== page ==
2. #2
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    the 888 is legit, just get it

  3. #3
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    888 you'll be set! I'm 200lbs and my 888 never let me down. You can see my pics of 15' drops on my page.

    "Dream like you'll live forever, but live like you'll die today."
    -James Dean

  4. #4
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    There's a chance you'd like the Zocchi even more than the Fox. Both are pretty beefy, 38mm and 40mm for the Marz and Fox respectively, so flex shouldn't be an issue. In terms of feel, I love my 2012 Fox 40. It's very supple on the small stuff with good support in all phases of travel, and the adjustments offer a wide range of real tuneability. I haven't tried any of the new Marz stuff, but word is that they are as smooth and tuneable as the Fox, with firmer mid-stroke support on the 2012 stuff. Where the Marz may win out is in maintenance. My 2012 40 has been very easy to keep up. Just a few oil changes and seal lubes per season without any major issues. However, I hear the 888s run buttery smooth all season without much maintenance at all. I can't attest to this myself, and it's probably a good idea to break your fork down on occasion, but it does seem like 888s have longer service intervals.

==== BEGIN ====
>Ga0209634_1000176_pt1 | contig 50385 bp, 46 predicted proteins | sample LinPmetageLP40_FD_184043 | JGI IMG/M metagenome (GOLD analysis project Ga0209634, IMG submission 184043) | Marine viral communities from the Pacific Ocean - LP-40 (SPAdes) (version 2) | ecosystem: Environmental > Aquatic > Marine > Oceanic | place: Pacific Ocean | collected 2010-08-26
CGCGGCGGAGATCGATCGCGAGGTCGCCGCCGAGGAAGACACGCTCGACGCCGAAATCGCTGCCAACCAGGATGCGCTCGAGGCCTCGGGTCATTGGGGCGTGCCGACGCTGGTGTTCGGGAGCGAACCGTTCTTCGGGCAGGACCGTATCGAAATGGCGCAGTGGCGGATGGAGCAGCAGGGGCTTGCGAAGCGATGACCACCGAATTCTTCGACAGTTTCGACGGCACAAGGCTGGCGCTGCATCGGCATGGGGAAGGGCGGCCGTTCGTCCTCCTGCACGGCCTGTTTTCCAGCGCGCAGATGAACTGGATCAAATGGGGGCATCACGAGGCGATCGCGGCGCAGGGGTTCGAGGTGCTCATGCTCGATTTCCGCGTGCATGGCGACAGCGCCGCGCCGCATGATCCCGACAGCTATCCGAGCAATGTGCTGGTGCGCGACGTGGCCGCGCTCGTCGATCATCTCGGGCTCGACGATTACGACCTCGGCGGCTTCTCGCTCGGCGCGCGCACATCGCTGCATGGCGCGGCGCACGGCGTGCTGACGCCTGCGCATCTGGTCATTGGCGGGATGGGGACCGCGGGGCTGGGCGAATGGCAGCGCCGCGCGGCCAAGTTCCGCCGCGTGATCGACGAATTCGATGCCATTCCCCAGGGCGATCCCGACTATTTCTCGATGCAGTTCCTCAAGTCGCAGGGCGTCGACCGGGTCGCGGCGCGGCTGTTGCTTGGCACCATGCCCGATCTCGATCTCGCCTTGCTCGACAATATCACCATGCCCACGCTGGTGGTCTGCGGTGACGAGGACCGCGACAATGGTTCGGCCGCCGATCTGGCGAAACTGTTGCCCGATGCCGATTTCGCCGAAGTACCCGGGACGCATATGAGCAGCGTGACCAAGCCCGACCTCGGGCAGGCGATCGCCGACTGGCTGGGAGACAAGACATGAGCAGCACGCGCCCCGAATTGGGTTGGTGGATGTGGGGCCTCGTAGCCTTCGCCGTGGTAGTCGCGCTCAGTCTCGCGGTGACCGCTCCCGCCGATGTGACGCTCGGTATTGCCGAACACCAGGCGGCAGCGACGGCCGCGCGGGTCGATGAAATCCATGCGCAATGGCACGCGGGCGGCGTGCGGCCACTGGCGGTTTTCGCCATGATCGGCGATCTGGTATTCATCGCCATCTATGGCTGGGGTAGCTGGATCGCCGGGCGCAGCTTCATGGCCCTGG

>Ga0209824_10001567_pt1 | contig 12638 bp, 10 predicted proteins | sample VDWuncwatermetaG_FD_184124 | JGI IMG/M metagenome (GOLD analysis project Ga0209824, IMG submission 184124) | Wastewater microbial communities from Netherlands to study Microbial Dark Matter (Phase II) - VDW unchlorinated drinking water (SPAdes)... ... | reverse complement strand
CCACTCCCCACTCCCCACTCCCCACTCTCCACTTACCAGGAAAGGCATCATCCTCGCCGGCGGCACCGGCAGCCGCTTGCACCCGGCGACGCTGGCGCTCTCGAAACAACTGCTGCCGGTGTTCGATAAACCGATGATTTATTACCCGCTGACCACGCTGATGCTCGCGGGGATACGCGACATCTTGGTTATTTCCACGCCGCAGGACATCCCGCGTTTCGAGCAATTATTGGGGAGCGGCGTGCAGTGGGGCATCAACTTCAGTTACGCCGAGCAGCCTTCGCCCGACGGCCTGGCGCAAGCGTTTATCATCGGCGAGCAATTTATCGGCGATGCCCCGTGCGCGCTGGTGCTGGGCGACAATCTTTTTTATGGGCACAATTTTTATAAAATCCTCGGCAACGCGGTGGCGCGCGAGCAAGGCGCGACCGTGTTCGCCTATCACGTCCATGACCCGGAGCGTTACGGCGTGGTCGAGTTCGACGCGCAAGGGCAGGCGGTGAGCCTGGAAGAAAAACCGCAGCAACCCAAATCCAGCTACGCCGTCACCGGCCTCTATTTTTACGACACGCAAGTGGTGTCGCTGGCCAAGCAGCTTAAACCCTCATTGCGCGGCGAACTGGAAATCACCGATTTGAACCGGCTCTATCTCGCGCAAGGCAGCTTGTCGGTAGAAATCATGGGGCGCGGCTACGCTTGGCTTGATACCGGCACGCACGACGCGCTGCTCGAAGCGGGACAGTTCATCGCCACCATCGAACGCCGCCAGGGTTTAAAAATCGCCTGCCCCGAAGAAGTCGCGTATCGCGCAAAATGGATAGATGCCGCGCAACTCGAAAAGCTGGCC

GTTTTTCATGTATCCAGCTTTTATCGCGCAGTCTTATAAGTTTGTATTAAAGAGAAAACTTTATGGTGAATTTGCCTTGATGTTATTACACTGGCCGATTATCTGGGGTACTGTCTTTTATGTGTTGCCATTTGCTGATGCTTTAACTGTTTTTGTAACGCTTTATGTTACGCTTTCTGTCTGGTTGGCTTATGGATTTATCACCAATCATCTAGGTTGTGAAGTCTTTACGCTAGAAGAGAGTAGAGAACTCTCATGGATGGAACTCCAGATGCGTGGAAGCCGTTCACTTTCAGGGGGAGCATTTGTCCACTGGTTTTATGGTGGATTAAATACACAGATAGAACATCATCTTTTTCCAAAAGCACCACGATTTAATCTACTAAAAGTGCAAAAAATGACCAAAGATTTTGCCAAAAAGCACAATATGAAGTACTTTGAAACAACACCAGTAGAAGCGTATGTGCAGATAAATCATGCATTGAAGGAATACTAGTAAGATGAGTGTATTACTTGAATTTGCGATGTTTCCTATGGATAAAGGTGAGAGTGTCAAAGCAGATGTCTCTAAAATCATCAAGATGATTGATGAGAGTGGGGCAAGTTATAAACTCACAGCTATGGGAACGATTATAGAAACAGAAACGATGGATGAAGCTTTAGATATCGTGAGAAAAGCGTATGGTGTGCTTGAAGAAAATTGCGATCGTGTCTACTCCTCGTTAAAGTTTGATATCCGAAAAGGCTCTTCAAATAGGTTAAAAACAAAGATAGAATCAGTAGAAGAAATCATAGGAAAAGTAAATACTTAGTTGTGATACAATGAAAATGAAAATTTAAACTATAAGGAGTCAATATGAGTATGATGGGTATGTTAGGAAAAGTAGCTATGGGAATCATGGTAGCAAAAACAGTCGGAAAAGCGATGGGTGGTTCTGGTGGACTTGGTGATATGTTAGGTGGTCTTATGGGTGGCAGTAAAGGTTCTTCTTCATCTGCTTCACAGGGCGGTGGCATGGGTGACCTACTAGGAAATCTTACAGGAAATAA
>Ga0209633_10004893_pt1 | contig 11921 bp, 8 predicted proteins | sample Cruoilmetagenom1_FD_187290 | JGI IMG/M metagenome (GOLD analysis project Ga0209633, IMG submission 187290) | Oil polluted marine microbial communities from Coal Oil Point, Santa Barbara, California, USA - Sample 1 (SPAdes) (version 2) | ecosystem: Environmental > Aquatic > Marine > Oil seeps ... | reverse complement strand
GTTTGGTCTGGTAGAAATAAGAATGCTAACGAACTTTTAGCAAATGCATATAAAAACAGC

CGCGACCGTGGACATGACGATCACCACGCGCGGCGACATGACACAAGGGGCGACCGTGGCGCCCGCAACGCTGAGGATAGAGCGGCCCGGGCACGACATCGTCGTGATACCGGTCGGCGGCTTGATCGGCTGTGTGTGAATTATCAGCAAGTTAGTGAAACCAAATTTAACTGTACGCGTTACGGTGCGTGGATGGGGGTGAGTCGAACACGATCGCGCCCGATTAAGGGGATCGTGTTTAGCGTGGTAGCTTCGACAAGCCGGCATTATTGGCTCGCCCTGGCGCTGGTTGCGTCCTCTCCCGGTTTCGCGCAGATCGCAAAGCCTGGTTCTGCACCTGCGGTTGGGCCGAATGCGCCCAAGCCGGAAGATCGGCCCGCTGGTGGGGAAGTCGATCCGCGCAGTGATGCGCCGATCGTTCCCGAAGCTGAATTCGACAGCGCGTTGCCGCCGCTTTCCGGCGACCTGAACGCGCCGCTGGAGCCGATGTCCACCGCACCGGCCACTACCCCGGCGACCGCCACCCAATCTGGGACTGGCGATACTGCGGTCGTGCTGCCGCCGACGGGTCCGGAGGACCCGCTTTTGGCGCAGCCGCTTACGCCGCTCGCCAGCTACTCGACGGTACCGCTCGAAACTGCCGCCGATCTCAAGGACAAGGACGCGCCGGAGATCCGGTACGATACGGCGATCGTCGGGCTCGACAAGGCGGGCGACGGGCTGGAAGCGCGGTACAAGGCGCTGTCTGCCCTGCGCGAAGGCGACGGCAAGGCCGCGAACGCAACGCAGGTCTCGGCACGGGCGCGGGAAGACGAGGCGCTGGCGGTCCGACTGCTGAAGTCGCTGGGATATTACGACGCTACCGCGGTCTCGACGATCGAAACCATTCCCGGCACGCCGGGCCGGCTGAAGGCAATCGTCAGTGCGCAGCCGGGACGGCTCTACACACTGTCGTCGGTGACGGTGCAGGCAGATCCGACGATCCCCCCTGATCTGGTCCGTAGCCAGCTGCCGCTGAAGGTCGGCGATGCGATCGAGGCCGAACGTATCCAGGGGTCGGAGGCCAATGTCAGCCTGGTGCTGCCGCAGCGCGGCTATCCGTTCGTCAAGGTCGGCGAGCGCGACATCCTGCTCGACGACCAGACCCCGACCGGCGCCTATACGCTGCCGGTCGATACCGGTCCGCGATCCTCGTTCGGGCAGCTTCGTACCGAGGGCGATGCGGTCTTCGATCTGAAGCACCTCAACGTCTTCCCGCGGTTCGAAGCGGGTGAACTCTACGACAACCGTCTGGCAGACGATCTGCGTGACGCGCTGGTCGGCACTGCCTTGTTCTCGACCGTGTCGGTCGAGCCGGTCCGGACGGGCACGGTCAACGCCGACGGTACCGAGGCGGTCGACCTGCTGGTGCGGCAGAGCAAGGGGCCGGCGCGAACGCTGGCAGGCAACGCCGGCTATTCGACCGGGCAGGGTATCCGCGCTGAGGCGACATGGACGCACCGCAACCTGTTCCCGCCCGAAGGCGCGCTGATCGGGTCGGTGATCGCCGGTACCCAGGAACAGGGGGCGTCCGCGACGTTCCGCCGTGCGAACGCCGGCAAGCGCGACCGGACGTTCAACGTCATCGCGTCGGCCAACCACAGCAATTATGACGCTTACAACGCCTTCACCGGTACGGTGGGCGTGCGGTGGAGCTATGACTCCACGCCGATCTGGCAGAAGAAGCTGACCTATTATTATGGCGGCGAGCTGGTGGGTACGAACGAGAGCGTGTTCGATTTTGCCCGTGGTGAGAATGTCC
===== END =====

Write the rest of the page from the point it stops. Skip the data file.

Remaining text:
5. #5